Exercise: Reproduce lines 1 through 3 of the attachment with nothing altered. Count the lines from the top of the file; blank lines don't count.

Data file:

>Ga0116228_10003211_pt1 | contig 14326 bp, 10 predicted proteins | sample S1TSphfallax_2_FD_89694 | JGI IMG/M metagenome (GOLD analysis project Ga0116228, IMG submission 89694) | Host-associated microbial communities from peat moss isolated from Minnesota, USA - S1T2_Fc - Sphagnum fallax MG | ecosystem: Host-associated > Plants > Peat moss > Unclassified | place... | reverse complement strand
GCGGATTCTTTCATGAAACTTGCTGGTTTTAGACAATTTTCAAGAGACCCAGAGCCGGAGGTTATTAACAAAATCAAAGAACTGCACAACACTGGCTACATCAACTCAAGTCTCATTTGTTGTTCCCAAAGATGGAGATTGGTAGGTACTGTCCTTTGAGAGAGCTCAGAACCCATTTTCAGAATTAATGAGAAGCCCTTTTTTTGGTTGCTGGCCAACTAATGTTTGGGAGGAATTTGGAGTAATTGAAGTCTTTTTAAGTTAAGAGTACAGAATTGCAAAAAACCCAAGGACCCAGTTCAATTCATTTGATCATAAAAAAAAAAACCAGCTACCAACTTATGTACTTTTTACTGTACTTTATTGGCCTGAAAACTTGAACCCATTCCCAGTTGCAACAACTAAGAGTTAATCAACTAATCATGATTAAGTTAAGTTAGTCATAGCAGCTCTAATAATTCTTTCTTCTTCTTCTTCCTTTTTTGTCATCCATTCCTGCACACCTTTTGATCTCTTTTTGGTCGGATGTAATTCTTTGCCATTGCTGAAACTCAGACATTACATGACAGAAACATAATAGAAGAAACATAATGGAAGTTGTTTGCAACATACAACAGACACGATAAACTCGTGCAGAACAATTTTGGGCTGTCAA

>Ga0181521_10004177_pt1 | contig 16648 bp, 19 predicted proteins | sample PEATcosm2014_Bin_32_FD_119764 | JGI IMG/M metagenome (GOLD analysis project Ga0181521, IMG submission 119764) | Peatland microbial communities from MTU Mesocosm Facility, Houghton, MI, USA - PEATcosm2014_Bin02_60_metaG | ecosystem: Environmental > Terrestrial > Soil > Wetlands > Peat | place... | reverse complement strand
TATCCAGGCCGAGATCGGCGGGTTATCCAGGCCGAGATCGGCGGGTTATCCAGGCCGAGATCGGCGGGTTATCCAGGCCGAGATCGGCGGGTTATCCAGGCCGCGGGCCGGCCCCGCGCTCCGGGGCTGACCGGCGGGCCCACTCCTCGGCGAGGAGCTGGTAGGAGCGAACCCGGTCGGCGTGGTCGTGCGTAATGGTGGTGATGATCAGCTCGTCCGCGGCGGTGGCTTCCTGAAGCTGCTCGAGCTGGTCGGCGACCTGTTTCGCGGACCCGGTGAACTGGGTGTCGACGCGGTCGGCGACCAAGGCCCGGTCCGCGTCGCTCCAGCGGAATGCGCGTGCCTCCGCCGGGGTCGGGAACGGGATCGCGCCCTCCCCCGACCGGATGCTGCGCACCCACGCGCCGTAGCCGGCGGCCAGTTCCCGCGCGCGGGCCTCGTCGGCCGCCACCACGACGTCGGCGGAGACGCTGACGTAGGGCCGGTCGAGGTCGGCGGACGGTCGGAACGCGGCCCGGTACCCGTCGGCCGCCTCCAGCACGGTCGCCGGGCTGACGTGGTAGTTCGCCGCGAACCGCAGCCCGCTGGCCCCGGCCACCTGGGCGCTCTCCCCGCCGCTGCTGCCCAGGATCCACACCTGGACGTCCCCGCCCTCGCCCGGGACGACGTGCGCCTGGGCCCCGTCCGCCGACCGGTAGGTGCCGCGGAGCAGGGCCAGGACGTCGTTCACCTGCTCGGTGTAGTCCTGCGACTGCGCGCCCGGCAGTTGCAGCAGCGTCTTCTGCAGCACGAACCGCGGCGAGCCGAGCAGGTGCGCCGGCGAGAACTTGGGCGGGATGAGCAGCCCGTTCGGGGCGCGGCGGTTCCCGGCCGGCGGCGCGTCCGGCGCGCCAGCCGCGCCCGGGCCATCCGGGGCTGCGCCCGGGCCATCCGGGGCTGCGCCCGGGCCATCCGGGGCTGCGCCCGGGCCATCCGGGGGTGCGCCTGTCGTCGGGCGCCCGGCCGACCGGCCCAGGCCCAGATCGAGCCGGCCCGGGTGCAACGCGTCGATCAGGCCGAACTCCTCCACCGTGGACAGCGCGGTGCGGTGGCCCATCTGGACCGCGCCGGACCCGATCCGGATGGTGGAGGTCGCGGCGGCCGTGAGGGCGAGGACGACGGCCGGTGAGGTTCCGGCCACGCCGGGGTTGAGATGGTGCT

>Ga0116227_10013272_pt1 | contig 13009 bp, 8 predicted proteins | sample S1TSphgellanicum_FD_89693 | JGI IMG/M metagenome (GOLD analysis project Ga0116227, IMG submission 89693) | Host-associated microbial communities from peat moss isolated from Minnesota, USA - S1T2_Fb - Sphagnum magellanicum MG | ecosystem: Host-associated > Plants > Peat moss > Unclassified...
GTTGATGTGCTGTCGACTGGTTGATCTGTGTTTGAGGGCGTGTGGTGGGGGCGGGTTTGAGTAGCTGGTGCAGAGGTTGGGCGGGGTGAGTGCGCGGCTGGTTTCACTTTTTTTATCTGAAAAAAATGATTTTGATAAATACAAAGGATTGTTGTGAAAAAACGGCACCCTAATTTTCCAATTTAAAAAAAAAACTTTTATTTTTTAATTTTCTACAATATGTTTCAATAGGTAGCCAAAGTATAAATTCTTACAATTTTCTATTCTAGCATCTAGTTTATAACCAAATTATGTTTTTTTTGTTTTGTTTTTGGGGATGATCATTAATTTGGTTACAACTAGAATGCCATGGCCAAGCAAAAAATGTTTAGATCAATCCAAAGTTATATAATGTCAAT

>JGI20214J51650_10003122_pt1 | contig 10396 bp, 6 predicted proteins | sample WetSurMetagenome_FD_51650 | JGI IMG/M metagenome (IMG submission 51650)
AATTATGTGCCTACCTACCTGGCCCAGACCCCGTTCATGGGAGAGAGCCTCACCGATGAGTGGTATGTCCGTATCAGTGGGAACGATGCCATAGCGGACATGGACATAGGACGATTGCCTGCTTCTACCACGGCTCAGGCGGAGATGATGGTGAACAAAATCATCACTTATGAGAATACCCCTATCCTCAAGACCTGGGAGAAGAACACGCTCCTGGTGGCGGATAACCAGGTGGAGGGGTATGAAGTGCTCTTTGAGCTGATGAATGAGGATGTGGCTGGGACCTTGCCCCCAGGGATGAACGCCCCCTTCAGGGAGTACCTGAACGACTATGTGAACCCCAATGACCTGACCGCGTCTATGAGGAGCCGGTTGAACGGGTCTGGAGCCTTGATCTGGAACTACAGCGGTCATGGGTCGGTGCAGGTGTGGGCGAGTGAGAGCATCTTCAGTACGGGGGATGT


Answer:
>Ga0116228_10003211_pt1 | contig 14326 bp, 10 predicted proteins | sample S1TSphfallax_2_FD_89694 | JGI IMG/M metagenome (GOLD analysis project Ga0116228, IMG submission 89694) | Host-associated microbial communities from peat moss isolated from Minnesota, USA - S1T2_Fc - Sphagnum fallax MG | ecosystem: Host-associated > Plants > Peat moss > Unclassified | place... | reverse complement strand
GCGGATTCTTTCATGAAACTTGCTGGTTTTAGACAATTTTCAAGAGACCCAGAGCCGGAGGTTATTAACAAAATCAAAGAACTGCACAACACTGGCTACATCAACTCAAGTCTCATTTGTTGTTCCCAAAGATGGAGATTGGTAGGTACTGTCCTTTGAGAGAGCTCAGAACCCATTTTCAGAATTAATGAGAAGCCCTTTTTTTGGTTGCTGGCCAACTAATGTTTGGGAGGAATTTGGAGTAATTGAAGTCTTTTTAAGTTAAGAGTACAGAATTGCAAAAAACCCAAGGACCCAGTTCAATTCATTTGATCATAAAAAAAAAAACCAGCTACCAACTTATGTACTTTTTACTGTACTTTATTGGCCTGAAAACTTGAACCCATTCCCAGTTGCAACAACTAAGAGTTAATCAACTAATCATGATTAAGTTAAGTTAGTCATAGCAGCTCTAATAATTCTTTCTTCTTCTTCTTCCTTTTTTGTCATCCATTCCTGCACACCTTTTGATCTCTTTTTGGTCGGATGTAATTCTTTGCCATTGCTGAAACTCAGACATTACATGACAGAAACATAATAGAAGAAACATAATGGAAGTTGTTTGCAACATACAACAGACACGATAAACTCGTGCAGAACAATTTTGGGCTGTCAA

>Ga0181521_10004177_pt1 | contig 16648 bp, 19 predicted proteins | sample PEATcosm2014_Bin_32_FD_119764 | JGI IMG/M metagenome (GOLD analysis project Ga0181521, IMG submission 119764) | Peatland microbial communities from MTU Mesocosm Facility, Houghton, MI, USA - PEATcosm2014_Bin02_60_metaG | ecosystem: Environmental > Terrestrial > Soil > Wetlands > Peat | place... | reverse complement strand